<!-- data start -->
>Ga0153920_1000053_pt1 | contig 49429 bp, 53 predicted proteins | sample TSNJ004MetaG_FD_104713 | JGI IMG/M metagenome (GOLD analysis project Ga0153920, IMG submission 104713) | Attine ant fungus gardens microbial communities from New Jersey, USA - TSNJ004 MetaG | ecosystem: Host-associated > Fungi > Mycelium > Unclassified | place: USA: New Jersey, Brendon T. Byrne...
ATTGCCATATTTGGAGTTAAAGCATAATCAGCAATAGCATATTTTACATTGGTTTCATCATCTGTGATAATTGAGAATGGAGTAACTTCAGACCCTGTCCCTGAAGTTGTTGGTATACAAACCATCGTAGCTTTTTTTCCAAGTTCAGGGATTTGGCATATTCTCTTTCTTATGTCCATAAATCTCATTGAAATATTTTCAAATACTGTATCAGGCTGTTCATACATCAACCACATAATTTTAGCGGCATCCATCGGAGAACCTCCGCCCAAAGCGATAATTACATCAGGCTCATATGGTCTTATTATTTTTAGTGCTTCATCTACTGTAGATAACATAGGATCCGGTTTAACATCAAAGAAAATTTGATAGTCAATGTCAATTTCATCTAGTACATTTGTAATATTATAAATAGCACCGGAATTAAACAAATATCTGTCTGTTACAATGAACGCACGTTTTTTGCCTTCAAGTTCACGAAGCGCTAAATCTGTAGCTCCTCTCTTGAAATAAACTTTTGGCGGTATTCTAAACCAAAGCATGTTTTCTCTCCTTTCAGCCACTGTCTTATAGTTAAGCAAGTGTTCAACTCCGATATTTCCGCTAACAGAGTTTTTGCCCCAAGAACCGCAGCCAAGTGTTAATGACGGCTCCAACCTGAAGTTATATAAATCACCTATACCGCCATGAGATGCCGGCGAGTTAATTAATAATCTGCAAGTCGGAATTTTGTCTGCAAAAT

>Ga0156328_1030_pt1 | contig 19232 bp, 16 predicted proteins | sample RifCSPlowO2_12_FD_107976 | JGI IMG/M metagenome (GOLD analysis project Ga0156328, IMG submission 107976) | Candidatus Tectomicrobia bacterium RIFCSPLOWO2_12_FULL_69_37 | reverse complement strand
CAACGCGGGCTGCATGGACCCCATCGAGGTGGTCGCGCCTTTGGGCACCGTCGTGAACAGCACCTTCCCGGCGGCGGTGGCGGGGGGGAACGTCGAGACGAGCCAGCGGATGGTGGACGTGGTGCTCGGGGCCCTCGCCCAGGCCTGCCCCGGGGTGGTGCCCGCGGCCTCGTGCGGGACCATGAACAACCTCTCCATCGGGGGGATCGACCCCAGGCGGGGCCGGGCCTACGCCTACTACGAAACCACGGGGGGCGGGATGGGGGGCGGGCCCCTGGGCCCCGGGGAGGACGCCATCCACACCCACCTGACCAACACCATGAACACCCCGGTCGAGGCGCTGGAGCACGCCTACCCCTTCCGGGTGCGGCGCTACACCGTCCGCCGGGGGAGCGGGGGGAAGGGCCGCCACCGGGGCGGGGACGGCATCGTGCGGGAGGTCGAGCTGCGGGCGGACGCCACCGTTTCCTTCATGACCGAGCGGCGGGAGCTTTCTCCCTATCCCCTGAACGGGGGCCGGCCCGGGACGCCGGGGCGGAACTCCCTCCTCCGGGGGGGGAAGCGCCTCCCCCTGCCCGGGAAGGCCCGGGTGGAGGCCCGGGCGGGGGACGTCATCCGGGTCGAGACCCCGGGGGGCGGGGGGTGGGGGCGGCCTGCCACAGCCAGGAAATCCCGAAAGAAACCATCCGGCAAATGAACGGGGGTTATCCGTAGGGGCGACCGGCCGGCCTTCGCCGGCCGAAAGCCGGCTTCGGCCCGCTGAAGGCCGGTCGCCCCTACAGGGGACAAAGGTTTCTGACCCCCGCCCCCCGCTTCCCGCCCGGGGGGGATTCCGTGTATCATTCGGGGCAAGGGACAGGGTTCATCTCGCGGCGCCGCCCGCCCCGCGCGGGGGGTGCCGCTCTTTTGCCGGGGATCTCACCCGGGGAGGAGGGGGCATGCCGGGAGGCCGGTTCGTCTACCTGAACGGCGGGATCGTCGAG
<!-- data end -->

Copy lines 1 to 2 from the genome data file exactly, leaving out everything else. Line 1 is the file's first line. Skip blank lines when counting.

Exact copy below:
>Ga0153920_1000053_pt1 | contig 49429 bp, 53 predicted proteins | sample TSNJ004MetaG_FD_104713 | JGI IMG/M metagenome (GOLD analysis project Ga0153920, IMG submission 104713) | Attine ant fungus gardens microbial communities from New Jersey, USA - TSNJ004 MetaG | ecosystem: Host-associated > Fungi > Mycelium > Unclassified | place: USA: New Jersey, Brendon T. Byrne...
ATTGCCATATTTGGAGTTAAAGCATAATCAGCAATAGCATATTTTACATTGGTTTCATCATCTGTGATAATTGAGAATGGAGTAACTTCAGACCCTGTCCCTGAAGTTGTTGGTATACAAACCATCGTAGCTTTTTTTCCAAGTTCAGGGATTTGGCATATTCTCTTTCTTATGTCCATAAATCTCATTGAAATATTTTCAAATACTGTATCAGGCTGTTCATACATCAACCACATAATTTTAGCGGCATCCATCGGAGAACCTCCGCCCAAAGCGATAATTACATCAGGCTCATATGGTCTTATTATTTTTAGTGCTTCATCTACTGTAGATAACATAGGATCCGGTTTAACATCAAAGAAAATTTGATAGTCAATGTCAATTTCATCTAGTACATTTGTAATATTATAAATAGCACCGGAATTAAACAAATATCTGTCTGTTACAATGAACGCACGTTTTTTGCCTTCAAGTTCACGAAGCGCTAAATCTGTAGCTCCTCTCTTGAAATAAACTTTTGGCGGTATTCTAAACCAAAGCATGTTTTCTCTCCTTTCAGCCACTGTCTTATAGTTAAGCAAGTGTTCAACTCCGATATTTCCGCTAACAGAGTTTTTGCCCCAAGAACCGCAGCCAAGTGTTAATGACGGCTCCAACCTGAAGTTATATAAATCACCTATACCGCCATGAGATGCCGGCGAGTTAATTAATAATCTGCAAGTCGGAATTTTGTCTGCAAAAT